With these obstacles, Adam looked southward at the “charter” communities, especially the town now known as Fort Albert and its citrus groves. He began putting pressure on these communities to give up their charter rights. They in turn took fright and started to discuss with each other how to deal with this encroachment. They realised that not only economic freedom was at stake; political and religious liberty would also go as well if the king got his way.
They were joined in these discussions by some of the Serlins, who were also becoming victims of this kind of strong-arming. The Serlins came up with a bold plan. In 1980 Henry succeeded his father as Duke of Barlin. One of their family, Max, had been retained by the new duke to build a militia, which was permitted. Through Max, they approached the Duke about helping them counterbalance Adam through a united front. The Duke’s response came as a shock: he would be glad to help if they would declare their independence and recognise him as King of Drahla, an old Beran name for the region.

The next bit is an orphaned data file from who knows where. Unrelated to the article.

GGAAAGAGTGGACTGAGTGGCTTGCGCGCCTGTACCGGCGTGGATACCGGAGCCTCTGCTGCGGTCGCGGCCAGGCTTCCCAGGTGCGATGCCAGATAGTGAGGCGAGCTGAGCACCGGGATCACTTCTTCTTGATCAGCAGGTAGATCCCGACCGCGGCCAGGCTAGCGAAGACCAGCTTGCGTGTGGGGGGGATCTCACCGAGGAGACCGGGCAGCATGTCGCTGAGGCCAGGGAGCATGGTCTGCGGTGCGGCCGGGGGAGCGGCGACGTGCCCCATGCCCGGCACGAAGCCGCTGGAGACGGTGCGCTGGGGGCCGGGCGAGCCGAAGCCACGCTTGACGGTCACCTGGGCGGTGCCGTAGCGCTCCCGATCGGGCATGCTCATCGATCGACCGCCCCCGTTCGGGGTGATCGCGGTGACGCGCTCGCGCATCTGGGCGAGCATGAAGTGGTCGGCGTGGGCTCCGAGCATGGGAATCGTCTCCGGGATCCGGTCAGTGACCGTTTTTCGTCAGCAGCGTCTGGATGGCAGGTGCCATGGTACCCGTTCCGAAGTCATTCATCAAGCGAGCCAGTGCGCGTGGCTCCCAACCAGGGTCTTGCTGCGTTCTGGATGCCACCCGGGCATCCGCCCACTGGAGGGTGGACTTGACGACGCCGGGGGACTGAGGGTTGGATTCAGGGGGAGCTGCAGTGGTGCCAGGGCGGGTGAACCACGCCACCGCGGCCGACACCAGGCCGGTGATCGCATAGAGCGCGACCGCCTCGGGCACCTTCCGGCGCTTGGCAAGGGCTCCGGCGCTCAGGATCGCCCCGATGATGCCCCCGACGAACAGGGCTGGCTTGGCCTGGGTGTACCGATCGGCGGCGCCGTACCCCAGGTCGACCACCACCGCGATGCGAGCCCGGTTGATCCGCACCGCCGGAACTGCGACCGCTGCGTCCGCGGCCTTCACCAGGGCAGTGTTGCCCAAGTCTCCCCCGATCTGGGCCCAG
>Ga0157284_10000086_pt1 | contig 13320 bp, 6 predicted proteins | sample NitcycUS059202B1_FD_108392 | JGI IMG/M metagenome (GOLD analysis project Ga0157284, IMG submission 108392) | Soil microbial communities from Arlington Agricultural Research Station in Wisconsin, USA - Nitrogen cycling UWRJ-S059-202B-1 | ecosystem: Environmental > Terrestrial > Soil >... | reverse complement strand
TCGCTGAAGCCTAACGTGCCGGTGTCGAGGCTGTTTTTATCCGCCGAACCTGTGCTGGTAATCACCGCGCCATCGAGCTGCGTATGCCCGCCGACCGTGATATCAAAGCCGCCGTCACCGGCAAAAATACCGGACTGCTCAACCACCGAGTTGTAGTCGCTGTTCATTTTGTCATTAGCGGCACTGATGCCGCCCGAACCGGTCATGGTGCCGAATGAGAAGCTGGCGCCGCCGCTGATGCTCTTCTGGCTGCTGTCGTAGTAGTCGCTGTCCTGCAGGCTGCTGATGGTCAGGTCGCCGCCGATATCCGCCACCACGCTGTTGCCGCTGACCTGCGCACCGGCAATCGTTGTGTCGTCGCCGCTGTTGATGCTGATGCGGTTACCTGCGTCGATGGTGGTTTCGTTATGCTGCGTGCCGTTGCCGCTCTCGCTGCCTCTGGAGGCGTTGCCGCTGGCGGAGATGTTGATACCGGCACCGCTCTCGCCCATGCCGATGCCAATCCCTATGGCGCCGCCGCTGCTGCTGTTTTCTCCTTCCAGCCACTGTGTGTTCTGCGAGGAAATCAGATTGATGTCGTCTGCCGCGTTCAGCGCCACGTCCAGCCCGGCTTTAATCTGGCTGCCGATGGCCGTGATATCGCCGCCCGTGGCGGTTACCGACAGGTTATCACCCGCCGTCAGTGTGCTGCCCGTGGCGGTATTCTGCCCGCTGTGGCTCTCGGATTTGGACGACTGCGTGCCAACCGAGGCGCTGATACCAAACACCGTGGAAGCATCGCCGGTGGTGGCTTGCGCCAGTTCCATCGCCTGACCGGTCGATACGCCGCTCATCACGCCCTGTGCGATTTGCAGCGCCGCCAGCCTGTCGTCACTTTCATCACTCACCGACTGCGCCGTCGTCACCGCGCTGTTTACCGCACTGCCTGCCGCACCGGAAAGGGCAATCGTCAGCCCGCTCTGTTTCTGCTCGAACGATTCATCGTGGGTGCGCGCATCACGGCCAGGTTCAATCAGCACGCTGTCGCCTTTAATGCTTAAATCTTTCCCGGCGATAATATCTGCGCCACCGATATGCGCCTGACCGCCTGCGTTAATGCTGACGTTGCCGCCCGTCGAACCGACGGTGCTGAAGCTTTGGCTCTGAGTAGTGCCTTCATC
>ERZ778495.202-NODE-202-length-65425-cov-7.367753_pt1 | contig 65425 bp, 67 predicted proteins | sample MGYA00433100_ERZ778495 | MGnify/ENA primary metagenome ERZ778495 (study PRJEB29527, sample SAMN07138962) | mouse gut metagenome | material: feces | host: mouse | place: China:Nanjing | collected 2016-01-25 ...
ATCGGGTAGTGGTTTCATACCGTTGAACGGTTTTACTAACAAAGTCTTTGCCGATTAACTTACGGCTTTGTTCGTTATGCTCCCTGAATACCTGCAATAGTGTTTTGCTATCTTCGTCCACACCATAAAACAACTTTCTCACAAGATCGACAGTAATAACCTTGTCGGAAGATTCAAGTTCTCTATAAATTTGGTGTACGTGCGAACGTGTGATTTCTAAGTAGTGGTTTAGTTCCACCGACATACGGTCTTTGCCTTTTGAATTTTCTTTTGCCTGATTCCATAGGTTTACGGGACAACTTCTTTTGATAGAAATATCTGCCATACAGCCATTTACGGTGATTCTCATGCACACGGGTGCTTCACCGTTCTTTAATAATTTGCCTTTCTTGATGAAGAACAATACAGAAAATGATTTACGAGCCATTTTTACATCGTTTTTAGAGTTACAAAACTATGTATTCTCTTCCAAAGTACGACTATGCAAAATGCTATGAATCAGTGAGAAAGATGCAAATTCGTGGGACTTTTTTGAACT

The course of the war was described at the beginning of Paludavia; to frame the chronology, the Drahlans declared independence in 1987, Ronald and Edward Amherst were killed in early 1990, and the cease-fire was signed in 1992 after Prince George’s abortive campaign. The war drew in other powers on the Island; for the Drahlans, the Alemarans and eastern Vidamerans, further destabilising the last. The Verecundans supported the Serelians, albeit in an erratic and inconsistent way. The defeat of a Verecundan proxy did not go unnoticed around the Island, especially with the Aloxans, who were finding Verecunda a burdensome neighbour.
Stagnation and Change